We are now in an exciting era where individual human genomes and large genomic regions from human populations can be sequenced. This has been made possible by next-generation sequencing technologies such as Roche 454, ABI SOLiD, and Illumina GA. We have applied NGS technologies to an individual human genome and to population-based sequencing. We discuss the performance of these technologies and how this has improved our understanding of what it will take to achieve a $1,000 genome.11:30 End-User Presentation: Next-Gen Sequence Data Analysis Reveals Grapevine VirusMaher Al Rwahnih, Ph.D., Department of Plant Pathology/FPS, University of CaliforniaThe informatics infrastructure needed for aligning and annotating next-generation reads against reference sequence data presents a daunting challenge for researchers. Plant pathologists at the University of California, Davis are facing a novel grapevine disease that they suspected may be caused by a previously uncharacterized RNA virus. They sampled and sequenced the overall RNA content of the cells of both diseased and apparently healthy grapevines to generate about 400,000 reads with an average length of about 200 nucleotides. Pairwise comparisons would create tens of trillions of alignments, taking weeks on a typical computer, creating an intractable situation.
This case study will demonstrate how these UC Davis researchers overcame computational and analysis limitations to annotate, assemble, and contig the next-gen reads and ultimately identify a new virus, using On-Demand Informatics that minimized cost and delivered timely results.
12:00 Close of Morning Session
12:15 Luncheon Presentation Sponsored by Targeted Resequencing by Agilent in-Solution Genome Partitioning in Combination with the Illumina Genome Analyzer Sequencing PlatformLira Mamanova, Ph.D., Sequencing Technology Development Group, Wellcome Trust Sanger InstituteNext-generation DNA sequencing technologies have greatly increased the throughput of DNA sequencing and have drastically reduced the cost. In spite of this, however, it is still not feasible to perform whole genome sequencing of large numbers of samples, and so it is desirable to be able to isolate specific regions of interest prior to sequencing. Several approaches to sequence capture are available to enrich the specific genomic fragments for targeted resequencing. Here we present an evaluation of the Agilent SureSelect™ Target Enrichment System, where specific regions of a genome are selected by hybridization to biotinylated RNA-oligonucleotides in solution, in combination with the Illumina Genome Analyzer sequencing platform.Utilizing Agilent’s SureSelect Technology for Resequencing Projects on the Illumina GA PlatformRyan Tewhey, Division of Biological Sciences, University of California, San Diego Scripps Genomic Medicine, The Scripps Research InstituteWhile next generation sequencing platforms have greatly increased our ability to analyze millions of bases, the need still exists to enrich for sequences of interest. We have applied Agilent’s SureSelect enrichment technology, a solution based hybridization method, to both DNA isolated from cell lines and clinical blood samples. We have evaluated the technology’s ability to both design probes and subsequently uniformly capture over 3.8 Mb of targeted sequence. The ultimate goal of individual sequencing is the discovery of variants, therefore we have also evaluated the ability of the SureSelect technology to efficiently capture both alleles in comparison to known genotypes.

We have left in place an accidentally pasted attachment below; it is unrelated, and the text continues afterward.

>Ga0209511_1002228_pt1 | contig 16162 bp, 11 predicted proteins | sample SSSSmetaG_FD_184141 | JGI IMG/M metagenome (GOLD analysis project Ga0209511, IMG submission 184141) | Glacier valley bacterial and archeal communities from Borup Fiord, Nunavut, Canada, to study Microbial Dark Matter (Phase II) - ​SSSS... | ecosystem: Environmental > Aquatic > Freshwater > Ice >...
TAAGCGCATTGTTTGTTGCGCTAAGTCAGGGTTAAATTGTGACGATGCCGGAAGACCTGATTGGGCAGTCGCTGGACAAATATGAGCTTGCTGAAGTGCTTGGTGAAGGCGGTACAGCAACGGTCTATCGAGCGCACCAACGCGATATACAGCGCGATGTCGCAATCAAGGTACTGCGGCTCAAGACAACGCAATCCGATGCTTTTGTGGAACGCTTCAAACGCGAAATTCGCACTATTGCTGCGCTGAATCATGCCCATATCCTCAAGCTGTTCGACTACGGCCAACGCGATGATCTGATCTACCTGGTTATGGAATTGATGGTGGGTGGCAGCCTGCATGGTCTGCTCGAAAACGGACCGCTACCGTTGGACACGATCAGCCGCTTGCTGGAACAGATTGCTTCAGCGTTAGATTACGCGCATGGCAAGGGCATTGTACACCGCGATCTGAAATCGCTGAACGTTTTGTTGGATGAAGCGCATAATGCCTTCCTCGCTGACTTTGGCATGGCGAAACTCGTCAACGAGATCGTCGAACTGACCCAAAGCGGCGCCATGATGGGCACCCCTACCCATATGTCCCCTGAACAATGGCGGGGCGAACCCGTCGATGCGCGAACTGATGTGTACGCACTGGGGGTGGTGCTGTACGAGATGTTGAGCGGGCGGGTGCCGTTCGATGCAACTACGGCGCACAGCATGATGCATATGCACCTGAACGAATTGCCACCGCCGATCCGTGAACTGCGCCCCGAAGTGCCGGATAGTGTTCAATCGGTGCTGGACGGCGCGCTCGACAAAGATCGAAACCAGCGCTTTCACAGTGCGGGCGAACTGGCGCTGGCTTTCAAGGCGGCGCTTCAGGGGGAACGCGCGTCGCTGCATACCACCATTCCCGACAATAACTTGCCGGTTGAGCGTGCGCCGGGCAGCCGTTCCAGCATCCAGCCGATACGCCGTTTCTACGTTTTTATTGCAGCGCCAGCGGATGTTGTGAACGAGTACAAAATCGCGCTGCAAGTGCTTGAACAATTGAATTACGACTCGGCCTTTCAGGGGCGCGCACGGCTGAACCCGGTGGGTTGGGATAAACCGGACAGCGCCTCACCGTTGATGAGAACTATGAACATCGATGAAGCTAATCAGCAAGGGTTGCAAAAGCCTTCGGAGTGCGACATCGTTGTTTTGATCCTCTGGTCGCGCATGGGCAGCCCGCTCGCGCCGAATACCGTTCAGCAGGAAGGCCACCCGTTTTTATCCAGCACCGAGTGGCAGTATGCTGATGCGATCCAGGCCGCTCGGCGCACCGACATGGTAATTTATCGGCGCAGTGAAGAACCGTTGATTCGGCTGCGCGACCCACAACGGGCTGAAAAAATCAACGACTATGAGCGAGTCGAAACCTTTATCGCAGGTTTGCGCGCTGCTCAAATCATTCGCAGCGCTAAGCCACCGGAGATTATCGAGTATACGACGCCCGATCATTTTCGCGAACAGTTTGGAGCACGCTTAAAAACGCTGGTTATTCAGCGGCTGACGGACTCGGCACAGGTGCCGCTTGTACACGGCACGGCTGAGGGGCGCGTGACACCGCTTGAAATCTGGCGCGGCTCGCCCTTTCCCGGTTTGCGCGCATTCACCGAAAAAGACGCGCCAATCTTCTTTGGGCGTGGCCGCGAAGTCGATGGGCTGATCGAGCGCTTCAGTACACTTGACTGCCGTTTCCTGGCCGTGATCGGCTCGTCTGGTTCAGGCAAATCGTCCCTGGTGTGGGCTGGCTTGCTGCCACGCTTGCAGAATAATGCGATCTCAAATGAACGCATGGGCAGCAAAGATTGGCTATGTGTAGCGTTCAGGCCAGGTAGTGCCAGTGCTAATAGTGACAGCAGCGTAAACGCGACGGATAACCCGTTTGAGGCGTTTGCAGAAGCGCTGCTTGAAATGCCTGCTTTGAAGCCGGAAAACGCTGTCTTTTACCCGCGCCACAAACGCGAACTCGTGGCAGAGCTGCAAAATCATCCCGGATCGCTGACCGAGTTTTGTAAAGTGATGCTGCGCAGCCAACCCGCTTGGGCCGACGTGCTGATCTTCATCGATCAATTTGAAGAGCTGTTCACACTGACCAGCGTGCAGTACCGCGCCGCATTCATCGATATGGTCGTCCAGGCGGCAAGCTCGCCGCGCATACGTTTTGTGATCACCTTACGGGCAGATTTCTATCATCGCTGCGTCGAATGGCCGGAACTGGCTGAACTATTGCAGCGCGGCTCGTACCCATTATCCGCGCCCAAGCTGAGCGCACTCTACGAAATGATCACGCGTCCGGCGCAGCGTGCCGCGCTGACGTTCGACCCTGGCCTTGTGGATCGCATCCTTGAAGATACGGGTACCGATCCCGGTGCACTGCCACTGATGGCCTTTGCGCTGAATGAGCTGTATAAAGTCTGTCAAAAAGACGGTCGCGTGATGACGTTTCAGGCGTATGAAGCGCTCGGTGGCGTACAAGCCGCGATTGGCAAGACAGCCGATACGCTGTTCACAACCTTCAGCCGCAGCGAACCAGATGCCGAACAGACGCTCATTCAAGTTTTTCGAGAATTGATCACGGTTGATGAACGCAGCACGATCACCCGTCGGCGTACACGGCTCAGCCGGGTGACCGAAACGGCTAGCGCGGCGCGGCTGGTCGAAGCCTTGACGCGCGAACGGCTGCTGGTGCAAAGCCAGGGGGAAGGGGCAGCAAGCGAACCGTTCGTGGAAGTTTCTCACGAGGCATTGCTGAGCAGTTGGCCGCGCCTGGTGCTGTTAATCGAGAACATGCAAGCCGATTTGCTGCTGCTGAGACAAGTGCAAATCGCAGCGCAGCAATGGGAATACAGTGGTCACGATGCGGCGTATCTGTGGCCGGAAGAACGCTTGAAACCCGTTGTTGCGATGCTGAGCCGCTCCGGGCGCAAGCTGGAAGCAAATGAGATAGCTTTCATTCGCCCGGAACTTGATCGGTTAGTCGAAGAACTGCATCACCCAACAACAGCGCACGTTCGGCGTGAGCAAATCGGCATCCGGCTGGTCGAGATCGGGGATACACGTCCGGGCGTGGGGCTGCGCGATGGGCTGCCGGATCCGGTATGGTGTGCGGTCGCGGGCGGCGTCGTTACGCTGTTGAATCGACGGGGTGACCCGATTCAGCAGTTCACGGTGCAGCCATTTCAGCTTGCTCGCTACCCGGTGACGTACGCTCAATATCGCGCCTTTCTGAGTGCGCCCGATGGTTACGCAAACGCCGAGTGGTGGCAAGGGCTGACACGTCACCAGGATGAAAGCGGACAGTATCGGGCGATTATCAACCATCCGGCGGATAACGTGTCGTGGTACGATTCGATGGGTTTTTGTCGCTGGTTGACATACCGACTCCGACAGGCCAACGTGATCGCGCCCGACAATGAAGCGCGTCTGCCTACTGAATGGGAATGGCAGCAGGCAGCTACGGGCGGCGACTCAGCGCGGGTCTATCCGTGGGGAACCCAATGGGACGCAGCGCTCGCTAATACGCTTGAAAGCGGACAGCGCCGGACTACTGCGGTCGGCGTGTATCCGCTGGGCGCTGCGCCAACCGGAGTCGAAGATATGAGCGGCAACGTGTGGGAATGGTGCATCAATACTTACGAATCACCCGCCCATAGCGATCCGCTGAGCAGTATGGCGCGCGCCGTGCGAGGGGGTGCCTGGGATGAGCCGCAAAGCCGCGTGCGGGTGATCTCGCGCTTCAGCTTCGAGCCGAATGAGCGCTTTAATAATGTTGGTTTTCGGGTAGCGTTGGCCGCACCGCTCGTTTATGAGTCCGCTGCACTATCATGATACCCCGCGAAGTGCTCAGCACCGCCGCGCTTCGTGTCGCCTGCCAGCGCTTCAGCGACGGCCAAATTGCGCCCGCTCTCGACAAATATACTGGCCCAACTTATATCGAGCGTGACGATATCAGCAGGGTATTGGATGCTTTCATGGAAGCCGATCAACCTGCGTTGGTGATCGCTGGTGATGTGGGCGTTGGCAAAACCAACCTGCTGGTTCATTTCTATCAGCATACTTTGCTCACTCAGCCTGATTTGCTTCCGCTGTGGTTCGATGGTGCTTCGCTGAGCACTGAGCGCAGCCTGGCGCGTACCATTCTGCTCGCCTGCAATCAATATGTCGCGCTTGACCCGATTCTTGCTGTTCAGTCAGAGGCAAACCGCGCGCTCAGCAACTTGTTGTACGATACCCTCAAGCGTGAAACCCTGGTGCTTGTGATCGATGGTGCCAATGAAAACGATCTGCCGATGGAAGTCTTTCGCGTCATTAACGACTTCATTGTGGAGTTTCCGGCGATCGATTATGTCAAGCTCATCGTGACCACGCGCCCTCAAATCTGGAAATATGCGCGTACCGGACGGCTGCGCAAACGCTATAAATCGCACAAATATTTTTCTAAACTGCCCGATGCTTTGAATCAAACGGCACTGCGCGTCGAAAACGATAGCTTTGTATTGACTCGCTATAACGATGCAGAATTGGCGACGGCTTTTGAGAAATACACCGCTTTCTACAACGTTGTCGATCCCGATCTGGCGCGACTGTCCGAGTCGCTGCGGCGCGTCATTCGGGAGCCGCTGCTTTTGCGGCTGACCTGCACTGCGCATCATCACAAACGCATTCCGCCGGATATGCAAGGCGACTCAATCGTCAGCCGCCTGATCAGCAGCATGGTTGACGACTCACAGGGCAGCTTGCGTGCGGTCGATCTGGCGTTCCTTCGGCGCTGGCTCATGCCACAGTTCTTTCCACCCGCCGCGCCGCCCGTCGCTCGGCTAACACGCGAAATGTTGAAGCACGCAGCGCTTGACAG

Sponsored by12:45 Luncheon PresentationThe Next-Next-Generation of
Bioinformatics -Maximizing the Value of Unprecedented Data Growth
Ram Appalaraju, Ph.D., Vice President of Product Marketing and Development, Isilon Systems